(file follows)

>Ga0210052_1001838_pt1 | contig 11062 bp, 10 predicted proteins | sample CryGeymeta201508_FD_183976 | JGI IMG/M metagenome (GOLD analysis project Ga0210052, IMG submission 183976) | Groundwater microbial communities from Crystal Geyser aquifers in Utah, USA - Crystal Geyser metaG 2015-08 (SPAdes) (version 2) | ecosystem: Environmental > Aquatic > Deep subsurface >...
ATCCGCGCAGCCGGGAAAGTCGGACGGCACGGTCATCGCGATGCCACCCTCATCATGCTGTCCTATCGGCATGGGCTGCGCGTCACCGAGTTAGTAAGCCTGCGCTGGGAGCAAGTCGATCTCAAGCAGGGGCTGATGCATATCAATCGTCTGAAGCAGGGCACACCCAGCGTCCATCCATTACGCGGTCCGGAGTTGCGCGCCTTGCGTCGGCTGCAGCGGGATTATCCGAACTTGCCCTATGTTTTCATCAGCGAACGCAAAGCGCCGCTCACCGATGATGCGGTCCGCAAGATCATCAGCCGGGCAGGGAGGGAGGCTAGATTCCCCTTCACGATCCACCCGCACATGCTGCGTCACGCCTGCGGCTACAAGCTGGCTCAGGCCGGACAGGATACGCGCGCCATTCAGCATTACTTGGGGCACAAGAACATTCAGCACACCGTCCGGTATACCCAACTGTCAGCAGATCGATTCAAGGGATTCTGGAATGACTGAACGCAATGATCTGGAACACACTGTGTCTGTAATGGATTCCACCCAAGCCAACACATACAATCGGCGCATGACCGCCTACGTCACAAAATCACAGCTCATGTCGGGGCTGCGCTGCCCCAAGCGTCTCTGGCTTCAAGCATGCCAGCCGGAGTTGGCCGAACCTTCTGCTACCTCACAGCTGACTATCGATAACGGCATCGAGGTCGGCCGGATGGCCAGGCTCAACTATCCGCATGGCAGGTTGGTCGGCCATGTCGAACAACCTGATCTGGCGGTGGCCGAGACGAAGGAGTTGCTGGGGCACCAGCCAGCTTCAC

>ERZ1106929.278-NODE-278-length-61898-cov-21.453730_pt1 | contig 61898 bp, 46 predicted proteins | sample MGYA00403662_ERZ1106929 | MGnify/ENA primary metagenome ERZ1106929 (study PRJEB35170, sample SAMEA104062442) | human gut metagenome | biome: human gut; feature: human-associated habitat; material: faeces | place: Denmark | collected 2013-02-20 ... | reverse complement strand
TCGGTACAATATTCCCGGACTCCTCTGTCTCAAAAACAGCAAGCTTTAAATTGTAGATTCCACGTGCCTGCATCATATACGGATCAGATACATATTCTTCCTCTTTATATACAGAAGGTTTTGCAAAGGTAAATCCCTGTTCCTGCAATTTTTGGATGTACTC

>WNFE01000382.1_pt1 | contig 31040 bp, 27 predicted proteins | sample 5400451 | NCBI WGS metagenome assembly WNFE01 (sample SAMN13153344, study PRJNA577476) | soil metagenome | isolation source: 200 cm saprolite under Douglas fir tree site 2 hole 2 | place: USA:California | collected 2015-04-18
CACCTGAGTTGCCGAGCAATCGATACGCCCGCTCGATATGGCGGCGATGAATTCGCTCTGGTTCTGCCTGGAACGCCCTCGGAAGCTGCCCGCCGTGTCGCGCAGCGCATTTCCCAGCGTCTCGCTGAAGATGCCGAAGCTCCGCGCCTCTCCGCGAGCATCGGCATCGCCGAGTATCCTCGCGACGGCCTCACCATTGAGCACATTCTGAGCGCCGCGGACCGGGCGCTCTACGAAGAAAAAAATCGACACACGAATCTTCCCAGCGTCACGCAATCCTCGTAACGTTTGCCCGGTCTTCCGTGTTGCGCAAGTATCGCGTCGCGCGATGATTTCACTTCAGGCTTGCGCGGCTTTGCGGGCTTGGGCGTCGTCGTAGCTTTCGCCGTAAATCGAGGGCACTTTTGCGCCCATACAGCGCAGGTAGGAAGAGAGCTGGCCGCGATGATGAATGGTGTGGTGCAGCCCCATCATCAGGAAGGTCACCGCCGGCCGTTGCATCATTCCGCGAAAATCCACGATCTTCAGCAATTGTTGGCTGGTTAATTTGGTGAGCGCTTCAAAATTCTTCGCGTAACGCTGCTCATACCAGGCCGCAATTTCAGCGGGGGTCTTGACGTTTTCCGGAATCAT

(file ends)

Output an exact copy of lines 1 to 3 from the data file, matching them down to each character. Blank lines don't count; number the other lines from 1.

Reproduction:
>Ga0210052_1001838_pt1 | contig 11062 bp, 10 predicted proteins | sample CryGeymeta201508_FD_183976 | JGI IMG/M metagenome (GOLD analysis project Ga0210052, IMG submission 183976) | Groundwater microbial communities from Crystal Geyser aquifers in Utah, USA - Crystal Geyser metaG 2015-08 (SPAdes) (version 2) | ecosystem: Environmental > Aquatic > Deep subsurface >...
ATCCGCGCAGCCGGGAAAGTCGGACGGCACGGTCATCGCGATGCCACCCTCATCATGCTGTCCTATCGGCATGGGCTGCGCGTCACCGAGTTAGTAAGCCTGCGCTGGGAGCAAGTCGATCTCAAGCAGGGGCTGATGCATATCAATCGTCTGAAGCAGGGCACACCCAGCGTCCATCCATTACGCGGTCCGGAGTTGCGCGCCTTGCGTCGGCTGCAGCGGGATTATCCGAACTTGCCCTATGTTTTCATCAGCGAACGCAAAGCGCCGCTCACCGATGATGCGGTCCGCAAGATCATCAGCCGGGCAGGGAGGGAGGCTAGATTCCCCTTCACGATCCACCCGCACATGCTGCGTCACGCCTGCGGCTACAAGCTGGCTCAGGCCGGACAGGATACGCGCGCCATTCAGCATTACTTGGGGCACAAGAACATTCAGCACACCGTCCGGTATACCCAACTGTCAGCAGATCGATTCAAGGGATTCTGGAATGACTGAACGCAATGATCTGGAACACACTGTGTCTGTAATGGATTCCACCCAAGCCAACACATACAATCGGCGCATGACCGCCTACGTCACAAAATCACAGCTCATGTCGGGGCTGCGCTGCCCCAAGCGTCTCTGGCTTCAAGCATGCCAGCCGGAGTTGGCCGAACCTTCTGCTACCTCACAGCTGACTATCGATAACGGCATCGAGGTCGGCCGGATGGCCAGGCTCAACTATCCGCATGGCAGGTTGGTCGGCCATGTCGAACAACCTGATCTGGCGGTGGCCGAGACGAAGGAGTTGCTGGGGCACCAGCCAGCTTCAC

>ERZ1106929.278-NODE-278-length-61898-cov-21.453730_pt1 | contig 61898 bp, 46 predicted proteins | sample MGYA00403662_ERZ1106929 | MGnify/ENA primary metagenome ERZ1106929 (study PRJEB35170, sample SAMEA104062442) | human gut metagenome | biome: human gut; feature: human-associated habitat; material: faeces | place: Denmark | collected 2013-02-20 ... | reverse complement strand